Christmas services

Christmas Servicesfor 2015 we are at McLintock Hall Balfron 10:30am

Season of Advent

Advent is the four week period before Christmas. There are four Sundays in Advent.

The meaning of Advent
The word 'Advent' means 'coming' or 'arrival' and in this case points towards the birth of Jesus celebrated at Christmas.

During Advent, Christians prepare for Christmas, the celebration of the birth of Jesus into the world as a baby, and look forward with hope to the promise of his coming again at the end of time (Luke 21:25 to 21:36).

Advent is also a time to celebrate light in the midst of darkness. A candle may be lit each Sunday during Advent in anticipation of the coming of the Christ child.

Advent candles
In some traditions candlelight services are held throughout the festival of Advent and Christmas but especially on Christmas eve (24 December). One special service involving children is called Christingle.

The origins of Advent
Advent has been observed since the fifth century and was originally a period of six Sundays modelled on the festival of Lent. By the seventh century this was reduced to four and established as an important festival in the Christian calendar.

The Christingle Service is a service of candle lights and can be held during Advent, Christmas or Epiphany.

The meaning of Christingle
The word 'Christingle' refers to the candle used in the Christingle service.

The Christingle is an orange, decorated with a red ribbon, sweets and nuts, in which is placed a small candle. The orange represents the world, the ribbon Christ�s blood, shed for all creation. The sweets and nuts skewered on four cocktail sticks facing out to the four corners of the earth represent the fruits of the earth. The candle in the centre of the orange represents the light of Christ to the world.

The origins of Christingle
Christingle has its origins in a children's service held on Christmas eve 1747 in Marienborn, Germany. Bishop John de Wattville who was conducting the informal service gave each child a lighted candle, tied with a red ribbon, in memory of the Christ's coming which he said had kindled 'a flame in each heart which keeps burning to His joy, and our happiness'.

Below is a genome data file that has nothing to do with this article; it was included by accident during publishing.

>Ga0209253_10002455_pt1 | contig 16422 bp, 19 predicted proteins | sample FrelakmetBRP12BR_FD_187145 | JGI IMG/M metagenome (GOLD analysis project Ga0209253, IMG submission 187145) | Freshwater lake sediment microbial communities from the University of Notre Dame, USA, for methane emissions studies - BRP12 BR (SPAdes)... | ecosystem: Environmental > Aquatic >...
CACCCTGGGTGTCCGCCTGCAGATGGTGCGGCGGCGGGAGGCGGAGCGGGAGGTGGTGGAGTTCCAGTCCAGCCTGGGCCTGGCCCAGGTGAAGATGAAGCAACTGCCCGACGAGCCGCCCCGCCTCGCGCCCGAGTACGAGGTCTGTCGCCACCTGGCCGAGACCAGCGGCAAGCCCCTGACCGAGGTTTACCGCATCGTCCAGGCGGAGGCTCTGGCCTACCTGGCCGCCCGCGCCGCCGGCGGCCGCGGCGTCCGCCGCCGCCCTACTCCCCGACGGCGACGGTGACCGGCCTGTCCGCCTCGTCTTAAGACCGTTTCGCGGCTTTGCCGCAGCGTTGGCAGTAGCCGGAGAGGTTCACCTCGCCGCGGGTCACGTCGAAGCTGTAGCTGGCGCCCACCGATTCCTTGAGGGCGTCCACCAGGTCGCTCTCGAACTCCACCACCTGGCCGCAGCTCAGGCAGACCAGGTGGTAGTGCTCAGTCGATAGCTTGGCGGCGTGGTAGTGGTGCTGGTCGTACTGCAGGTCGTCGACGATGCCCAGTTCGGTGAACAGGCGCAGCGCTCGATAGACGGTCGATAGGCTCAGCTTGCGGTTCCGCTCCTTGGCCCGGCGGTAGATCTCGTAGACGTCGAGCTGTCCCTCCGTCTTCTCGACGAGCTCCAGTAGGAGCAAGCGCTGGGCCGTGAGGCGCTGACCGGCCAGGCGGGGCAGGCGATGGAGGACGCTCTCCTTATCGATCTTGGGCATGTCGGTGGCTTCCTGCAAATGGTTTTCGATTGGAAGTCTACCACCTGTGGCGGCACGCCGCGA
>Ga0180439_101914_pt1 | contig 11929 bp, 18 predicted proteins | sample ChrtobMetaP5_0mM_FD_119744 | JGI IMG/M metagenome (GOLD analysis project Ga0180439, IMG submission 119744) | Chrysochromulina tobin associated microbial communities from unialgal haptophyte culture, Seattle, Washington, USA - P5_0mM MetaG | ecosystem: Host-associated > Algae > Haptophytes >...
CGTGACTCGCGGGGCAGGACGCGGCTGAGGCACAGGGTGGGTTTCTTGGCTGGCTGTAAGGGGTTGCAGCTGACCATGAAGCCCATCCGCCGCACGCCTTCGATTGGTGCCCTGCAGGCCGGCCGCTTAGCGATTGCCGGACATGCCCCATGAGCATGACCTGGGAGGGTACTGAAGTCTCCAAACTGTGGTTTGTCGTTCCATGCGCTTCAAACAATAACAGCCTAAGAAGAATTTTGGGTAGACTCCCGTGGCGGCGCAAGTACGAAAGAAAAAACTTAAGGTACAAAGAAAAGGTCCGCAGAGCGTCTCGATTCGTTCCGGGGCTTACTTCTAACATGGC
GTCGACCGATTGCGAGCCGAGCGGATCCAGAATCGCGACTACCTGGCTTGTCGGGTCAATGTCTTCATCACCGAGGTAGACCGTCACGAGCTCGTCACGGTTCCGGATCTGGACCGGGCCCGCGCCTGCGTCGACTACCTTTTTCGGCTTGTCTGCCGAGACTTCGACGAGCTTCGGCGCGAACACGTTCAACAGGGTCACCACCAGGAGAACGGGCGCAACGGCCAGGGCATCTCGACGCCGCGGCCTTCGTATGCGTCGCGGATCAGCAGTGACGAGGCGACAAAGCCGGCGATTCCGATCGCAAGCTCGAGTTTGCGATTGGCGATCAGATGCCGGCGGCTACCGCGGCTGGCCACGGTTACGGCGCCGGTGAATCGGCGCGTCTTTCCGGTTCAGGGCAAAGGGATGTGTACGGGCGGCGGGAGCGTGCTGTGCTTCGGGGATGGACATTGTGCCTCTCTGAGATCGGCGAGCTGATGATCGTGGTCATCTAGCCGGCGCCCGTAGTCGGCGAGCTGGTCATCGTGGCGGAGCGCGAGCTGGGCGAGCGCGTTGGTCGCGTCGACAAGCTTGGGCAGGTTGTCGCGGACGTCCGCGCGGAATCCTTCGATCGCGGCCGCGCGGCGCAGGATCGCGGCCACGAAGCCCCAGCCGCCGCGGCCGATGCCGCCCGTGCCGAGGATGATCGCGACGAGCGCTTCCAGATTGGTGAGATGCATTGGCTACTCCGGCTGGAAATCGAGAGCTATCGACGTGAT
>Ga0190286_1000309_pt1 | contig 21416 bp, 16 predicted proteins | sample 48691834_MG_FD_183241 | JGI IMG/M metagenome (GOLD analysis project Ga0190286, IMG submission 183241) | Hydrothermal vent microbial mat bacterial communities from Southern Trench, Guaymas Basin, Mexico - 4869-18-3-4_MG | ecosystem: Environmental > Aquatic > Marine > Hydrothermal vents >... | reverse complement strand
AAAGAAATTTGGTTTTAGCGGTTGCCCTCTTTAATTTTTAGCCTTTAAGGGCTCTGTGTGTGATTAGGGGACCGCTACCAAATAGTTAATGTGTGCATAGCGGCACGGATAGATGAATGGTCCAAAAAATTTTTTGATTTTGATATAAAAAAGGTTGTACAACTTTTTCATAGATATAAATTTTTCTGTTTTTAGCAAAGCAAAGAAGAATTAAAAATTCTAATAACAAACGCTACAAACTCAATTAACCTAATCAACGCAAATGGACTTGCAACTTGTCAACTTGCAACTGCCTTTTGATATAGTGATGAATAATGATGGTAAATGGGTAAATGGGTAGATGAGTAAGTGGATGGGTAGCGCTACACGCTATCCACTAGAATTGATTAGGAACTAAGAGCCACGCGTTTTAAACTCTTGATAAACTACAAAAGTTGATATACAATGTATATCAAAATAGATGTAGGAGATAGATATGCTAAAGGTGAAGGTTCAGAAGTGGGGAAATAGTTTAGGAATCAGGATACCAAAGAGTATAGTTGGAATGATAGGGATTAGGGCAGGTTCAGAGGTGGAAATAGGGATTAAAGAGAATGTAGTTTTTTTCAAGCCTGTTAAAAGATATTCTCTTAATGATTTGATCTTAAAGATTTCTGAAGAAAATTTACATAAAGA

In 1968 the Church of England Children's Society adopted this service as a way of raising funds during the season of Advent. For more information about Christingle services visit their website

Season of Christmas
The season of Christmas begins on the 25 December and traditionally lasts twelve days ending on 5 January.

The meaning of Christmas
Christmas, or Christ-mass, meaning the feast of the Christ, is the time when Christians celebrate the birth of Jesus.

The Gospels of Matthew and Luke, in the New Testament of the Bible, give different accounts of the birth of Jesus. Both versions tell us that Jesus was born in Bethlehem to Mary, who was engaged to Joseph, and that she was a virgin when she became pregnant. In Luke's version Mary is visited by an angel who tells her she will give birth to Jesus (Luke 1:26 to 1:31), the Son of God promised in the Old Testament (Luke 1:32 to 1:35). Matthew says an angel also appeared to Joseph in a dream, saying not to be afraid to marry Mary despite the shame that these circumstances would bring in their society and culture (Matthew 1:18 to 1:25).

According to tradition, Mary and Joseph travelled on a long journey from Nazareth to register their names in a census. When they got there there was nowhere for the family to sleep so Jesus was born in a stable, the only accommodation they could find (Luke 2:1 to 2:7). Matthew tells the story of three men from the East who, after observing an unusual star, followed it to the stable where Jesus lay and offered him gifts of gold, frankincense and myrrh (Matthew 2:1 to 2:12). Luke says shepherds visited Jesus after an angel appeared to them (Luke 2:8 to 2:20).

The telling of the Christmas story has been an important part of the festival of Christmas, often dramatised in the form of a play usually refered to as the Nativity Play.

The origins of Christmas
Christmas may have originally been intended to coincide with the winter solstice, the shortest day of the year, which was already celebrated throughout the ancient world. The Roman festival most often associated with Christmas is the festival of the Invincible Sun, Natalis Solis Invicti, celebrated on 25 December, which by 336 BCE the early church in Rome was hailing as the festival of the birth of the Son of God. There is no evidence to suggest that this date is the actual birthday of Jesus of Nazareth.

As a festival it has always had a common symbolism with other winter festivals. Eg. Hannukah in Judaism, Divali in Hinduism and Winter Soltice celebrations in Paganism all celebrate light overcoming darkness and are a time of joy, dancing, general revelry and the giving of gifts.


Printer Printable Version